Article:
GM204: Maxwell Fully Realised

The GM107 chip inside the GTX 750 Ti was referred to at the time as a first generation Maxwell part. GM204, meanwhile, is the start of the second generation and is essentially the full realisation of the architecture. 5.2 billion transistors have been crammed into the 398mm2 die. As mentioned, it's manufactured using the same (albeit now very mature) TSMC 28nm process as that which Kepler was first built on. Delays in the development of the 20nm process are responsible, but even on this same process Nvidia has been able to make significant efficiency gains.

Nvidia GeForce GTX 980 Review Nvidia GeForce GTX 980 Review - GM204: Maxwell Fully Realised Nvidia GeForce GTX 980 Review Nvidia GeForce GTX 980 Review - GM204: Maxwell Fully Realised
Click to enlarge - The GM204 die and block diagram

The main building blocks of GM204 are Nvidia's redesigned streaming multiprocessors, now referred to as SMMs, which are arranged into Graphics Processing Clusters, or GPCs. The SMMs have the same design as those in GM107, and you can read more about them in our coverage of the GTX 750 Ti. Essentially, however, Nvidia cut the CUDA core count from 192 in Kepler to 128, and split these into four blocks of 32, each with its own warp and scheduling hardware. Reorganising the data path into a simpler, power-of-two structure like this allowed the cores to be fully utilised more often and improved scheduling efficiency by reducing the need for the complex resource sharing required in Kepler, where the warp and scheduling hardware had access to all 192 cores. Ultimately, Nvidia improved performance per core by around 35-40 percent in shader limited workloads, effectively double performance per watt over Kepler and maintained around 90 percent of performance with just two thirds of the original core count.

Click to enlarge - a Maxwell SMM

Click to enlarge - a Maxwell SMM

Where GM107 has a single GPC with five SMMs, GM204 has four GPCs, each of which has its own raster engine and four SMMs. As well as the 128 CUDA cores, each SMM has its own geometry unit in the form of the PolyMorph engine, and eight texture units. There are thus 2,048 cores, 16 geometry units and 128 texture units in total. The doubling up of SMs and thus geometry units compared to GK104 (the GTX 680's GPU) will help in geometry heavy workloads, such as those with high levels of tesselation.

Clock speeds have also been given a bump. In fact, the GTX 980 ships with Nvidia's highest clock speeds yet. The GPU has a base clock of 1,126MHz, and a rated boost clock of 1,216MHz. This boost clock can be considered an average of sorts; the actual boost frequency you see depends on a number of factors including power, temperature and workload requirements. In our own testing, we found it would boost to a maximum of 1,240MHz, but stayed on average between 1,177MHz and 1,200MHz.

Those of you with an eye for detail may have noticed that GM204 has the same number of texture units as GK104 – there are twice as many SMs in the new GPU, but Maxwell SMs have half as many texture units (eight) as their Kepler counterparts. The reason for this is, as you might have expected, efficiency. Nvidia found that eight texture units offered the most efficient balance of math and texture processing for today's games. Also, the 12 percent higher clock speed of GM204 means that texture fill rate is up by the same amount.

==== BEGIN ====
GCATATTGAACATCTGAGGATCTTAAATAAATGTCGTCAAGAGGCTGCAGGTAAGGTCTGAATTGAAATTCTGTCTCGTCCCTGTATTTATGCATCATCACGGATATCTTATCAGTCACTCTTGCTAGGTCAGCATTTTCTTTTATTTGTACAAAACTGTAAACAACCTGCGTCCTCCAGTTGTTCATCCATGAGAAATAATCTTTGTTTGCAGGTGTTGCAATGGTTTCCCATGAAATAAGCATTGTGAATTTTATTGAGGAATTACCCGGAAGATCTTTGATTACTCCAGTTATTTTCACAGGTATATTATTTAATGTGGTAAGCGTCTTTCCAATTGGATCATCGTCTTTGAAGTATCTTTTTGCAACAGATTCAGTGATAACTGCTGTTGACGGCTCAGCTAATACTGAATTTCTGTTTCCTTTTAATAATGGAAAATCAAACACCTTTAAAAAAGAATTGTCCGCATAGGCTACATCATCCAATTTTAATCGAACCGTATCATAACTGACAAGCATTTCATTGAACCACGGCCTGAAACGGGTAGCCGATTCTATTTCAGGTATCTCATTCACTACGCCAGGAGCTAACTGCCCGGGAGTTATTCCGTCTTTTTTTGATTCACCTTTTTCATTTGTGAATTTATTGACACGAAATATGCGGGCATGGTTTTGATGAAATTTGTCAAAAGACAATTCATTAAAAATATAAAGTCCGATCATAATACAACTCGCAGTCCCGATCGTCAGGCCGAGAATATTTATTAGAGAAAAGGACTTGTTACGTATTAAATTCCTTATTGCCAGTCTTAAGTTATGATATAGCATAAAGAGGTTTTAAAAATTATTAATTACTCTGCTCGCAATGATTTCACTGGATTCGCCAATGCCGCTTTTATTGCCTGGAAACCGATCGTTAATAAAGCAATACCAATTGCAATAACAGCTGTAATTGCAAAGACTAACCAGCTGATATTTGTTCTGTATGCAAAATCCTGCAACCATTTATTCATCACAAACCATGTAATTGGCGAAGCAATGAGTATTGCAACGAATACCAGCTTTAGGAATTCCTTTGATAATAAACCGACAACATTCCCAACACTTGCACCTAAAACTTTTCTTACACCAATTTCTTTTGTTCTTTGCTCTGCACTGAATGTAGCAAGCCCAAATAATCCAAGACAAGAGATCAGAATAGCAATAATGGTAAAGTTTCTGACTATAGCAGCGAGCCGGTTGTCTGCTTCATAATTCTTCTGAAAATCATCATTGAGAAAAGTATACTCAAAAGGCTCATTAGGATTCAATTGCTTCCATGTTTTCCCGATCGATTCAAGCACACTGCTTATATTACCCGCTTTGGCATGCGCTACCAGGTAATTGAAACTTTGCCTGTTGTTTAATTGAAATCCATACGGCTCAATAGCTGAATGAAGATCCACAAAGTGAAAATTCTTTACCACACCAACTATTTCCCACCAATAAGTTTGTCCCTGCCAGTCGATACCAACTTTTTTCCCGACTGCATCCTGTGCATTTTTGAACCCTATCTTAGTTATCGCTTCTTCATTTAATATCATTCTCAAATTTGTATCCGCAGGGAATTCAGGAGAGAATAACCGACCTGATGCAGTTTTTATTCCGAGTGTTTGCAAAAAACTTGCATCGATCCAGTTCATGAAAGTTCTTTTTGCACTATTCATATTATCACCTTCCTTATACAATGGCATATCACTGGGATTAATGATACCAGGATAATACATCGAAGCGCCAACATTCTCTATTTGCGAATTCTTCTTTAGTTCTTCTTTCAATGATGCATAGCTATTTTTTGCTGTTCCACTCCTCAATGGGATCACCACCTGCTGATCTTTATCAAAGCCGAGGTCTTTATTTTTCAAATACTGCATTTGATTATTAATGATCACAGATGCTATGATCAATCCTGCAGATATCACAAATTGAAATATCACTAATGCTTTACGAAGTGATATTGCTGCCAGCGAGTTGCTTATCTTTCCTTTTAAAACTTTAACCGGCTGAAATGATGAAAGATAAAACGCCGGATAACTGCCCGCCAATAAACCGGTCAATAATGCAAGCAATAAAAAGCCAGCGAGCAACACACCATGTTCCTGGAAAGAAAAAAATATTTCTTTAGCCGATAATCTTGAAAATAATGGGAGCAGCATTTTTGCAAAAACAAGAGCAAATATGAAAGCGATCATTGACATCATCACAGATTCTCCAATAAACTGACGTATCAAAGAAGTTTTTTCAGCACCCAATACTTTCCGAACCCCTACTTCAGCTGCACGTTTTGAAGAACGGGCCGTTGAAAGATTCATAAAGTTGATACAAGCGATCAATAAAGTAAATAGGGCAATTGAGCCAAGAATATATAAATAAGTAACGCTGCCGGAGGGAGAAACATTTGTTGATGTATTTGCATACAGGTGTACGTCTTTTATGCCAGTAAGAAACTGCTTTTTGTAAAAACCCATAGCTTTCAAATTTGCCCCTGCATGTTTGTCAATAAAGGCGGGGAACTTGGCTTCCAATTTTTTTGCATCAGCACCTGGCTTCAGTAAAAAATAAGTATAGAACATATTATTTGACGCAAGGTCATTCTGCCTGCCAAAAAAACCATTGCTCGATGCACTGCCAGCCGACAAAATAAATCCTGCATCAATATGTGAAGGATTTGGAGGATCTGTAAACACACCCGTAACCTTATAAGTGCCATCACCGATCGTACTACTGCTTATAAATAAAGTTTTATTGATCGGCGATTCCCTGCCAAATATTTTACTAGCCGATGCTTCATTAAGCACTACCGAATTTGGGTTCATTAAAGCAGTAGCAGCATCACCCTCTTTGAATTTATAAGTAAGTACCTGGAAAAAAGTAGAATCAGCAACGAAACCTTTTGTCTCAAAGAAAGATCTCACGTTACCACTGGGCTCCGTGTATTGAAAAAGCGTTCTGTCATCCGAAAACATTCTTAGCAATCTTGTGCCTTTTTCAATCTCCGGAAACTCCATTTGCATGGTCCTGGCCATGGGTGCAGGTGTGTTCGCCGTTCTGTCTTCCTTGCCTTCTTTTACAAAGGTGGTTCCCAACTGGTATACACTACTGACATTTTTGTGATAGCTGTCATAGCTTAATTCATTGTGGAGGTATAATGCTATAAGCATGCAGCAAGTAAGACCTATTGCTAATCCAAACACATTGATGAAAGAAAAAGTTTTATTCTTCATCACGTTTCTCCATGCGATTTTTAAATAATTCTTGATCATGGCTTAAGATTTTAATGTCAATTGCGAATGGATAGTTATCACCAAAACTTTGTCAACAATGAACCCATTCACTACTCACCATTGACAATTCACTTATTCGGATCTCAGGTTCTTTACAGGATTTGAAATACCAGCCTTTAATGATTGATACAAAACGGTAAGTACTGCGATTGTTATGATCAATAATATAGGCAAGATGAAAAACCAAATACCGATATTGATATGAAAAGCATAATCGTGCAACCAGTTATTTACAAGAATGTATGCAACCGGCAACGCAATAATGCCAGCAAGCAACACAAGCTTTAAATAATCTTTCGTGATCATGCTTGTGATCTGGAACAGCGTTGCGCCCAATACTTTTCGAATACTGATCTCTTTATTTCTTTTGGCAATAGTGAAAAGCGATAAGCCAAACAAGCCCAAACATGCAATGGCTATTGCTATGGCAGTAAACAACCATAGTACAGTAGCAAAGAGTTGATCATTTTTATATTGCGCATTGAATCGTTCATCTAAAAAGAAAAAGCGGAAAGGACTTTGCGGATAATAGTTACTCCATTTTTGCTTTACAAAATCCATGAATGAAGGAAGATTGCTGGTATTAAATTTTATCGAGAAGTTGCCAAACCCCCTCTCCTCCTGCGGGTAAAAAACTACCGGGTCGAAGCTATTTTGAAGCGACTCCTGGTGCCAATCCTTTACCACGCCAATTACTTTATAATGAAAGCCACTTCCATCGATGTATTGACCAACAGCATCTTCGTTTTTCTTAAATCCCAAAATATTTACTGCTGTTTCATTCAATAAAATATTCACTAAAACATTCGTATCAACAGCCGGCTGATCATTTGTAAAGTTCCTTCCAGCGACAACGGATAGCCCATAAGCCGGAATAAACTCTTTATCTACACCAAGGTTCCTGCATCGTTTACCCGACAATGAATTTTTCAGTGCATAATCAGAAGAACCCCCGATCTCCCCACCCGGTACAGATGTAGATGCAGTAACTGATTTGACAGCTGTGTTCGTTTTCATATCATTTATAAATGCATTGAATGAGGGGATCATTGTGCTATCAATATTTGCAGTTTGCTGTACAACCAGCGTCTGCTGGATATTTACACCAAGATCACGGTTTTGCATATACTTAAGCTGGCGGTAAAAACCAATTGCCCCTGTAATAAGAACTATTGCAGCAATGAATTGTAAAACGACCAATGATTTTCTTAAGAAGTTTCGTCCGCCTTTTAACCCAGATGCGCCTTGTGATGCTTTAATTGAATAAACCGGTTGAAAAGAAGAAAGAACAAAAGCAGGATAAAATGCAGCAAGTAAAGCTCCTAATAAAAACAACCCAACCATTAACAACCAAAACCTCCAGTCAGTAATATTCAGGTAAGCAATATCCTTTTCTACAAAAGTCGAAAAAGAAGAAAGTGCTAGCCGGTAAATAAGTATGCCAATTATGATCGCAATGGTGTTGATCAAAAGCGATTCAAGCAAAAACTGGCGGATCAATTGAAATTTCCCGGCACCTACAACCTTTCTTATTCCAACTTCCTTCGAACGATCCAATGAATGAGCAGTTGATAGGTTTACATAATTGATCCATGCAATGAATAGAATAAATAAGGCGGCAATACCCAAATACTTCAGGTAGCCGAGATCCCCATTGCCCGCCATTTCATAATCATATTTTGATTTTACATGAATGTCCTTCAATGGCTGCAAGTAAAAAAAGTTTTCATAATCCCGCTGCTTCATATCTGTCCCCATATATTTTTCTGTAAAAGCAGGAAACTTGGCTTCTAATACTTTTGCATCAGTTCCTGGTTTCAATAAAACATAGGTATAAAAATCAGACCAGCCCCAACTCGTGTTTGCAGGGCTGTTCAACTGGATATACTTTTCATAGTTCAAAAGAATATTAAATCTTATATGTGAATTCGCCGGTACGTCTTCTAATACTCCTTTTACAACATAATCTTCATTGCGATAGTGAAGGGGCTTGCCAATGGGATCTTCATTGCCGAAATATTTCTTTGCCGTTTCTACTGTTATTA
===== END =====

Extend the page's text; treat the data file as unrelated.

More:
Four 64-bit memory controllers grant the GTX 980 a 256-bit memory interface, the same as the GTX 680 and actually less than the GK110 parts (GTX 780, GTX 780 Ti and the GTX Titan family). However, Nvidia has a few ways of preventing this relatively narrow interface from becoming a bottleneck. First is simply the use of fast memory; all GTX 980 parts will ship with its GDDR5 clocked at 1.75GHz (7GHz effective), the joint highest within Nvidia's line-up. As such, memory bandwidth stands at 224GB/sec, a respectable but not outstanding figure.

Next is the size of the onboard L2 cache, which is a whopping 2MB (512KB aligned with each memory controller). This is the same as that of the GTX 750 Ti, but it's also bigger than any other card on the market, including the GTX Titan range. The result of so large a cache is less reliance on the comparatively slow and power-hungry off-chip memory and less demand on the memory bus.

Nvidia GeForce GTX 980 Review Nvidia GeForce GTX 980 Review - GM204: Maxwell Fully Realised
Click to enlarge

Finally, for when GM204 does need to access the off-chip GDDR5, Nvidia has introduced third generation delta colour compression, similar to what we saw in AMD's Tonga GPU with the R9 285. It is essentially a lossless method of compressing frame data to reduce the memory bandwidth requirements when writing to (and later when reading from) memory, and this third generation of the process gives the compressor more choices when calculating delta values. Nvidia found that in most cases, the majority of frame data can be compressed, and there is no performance penalty for doing so. There is also no image quality reduction since it must always be lossless – if this isn't possible, it will be written uncompressed. According to Nvidia, the result of the technique is a reduction of bytes needed from memory per frame of around 25 percent on average.

Like L2 cache segments, ROPs are again aligned with the memory controllers. In GM107, we saw eight ROPs for each of the two controllers, but in GM204 there are 16 per controller for a total of 64 ROPs. This is double the count of the GTX 680, and with the higher clock speeds pixel fill rate is more than doubled. This, along with the doubling of the frame buffer from 2GB to 4GB, equips the GTX 980 for 4K gaming.
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